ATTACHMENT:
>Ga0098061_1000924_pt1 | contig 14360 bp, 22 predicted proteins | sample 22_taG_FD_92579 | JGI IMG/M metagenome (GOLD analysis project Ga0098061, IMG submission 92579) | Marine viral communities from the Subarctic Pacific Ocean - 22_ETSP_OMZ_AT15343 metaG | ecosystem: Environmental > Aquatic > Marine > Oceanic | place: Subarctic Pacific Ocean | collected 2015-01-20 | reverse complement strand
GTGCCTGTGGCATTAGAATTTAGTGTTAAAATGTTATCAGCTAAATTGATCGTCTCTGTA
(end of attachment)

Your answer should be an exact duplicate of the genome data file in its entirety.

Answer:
>Ga0098061_1000924_pt1 | contig 14360 bp, 22 predicted proteins | sample 22_taG_FD_92579 | JGI IMG/M metagenome (GOLD analysis project Ga0098061, IMG submission 92579) | Marine viral communities from the Subarctic Pacific Ocean - 22_ETSP_OMZ_AT15343 metaG | ecosystem: Environmental > Aquatic > Marine > Oceanic | place: Subarctic Pacific Ocean | collected 2015-01-20 | reverse complement strand
GTGCCTGTGGCATTAGAATTTAGTGTTAAAATGTTATCAGCTAAATTGATCGTCTCTGTA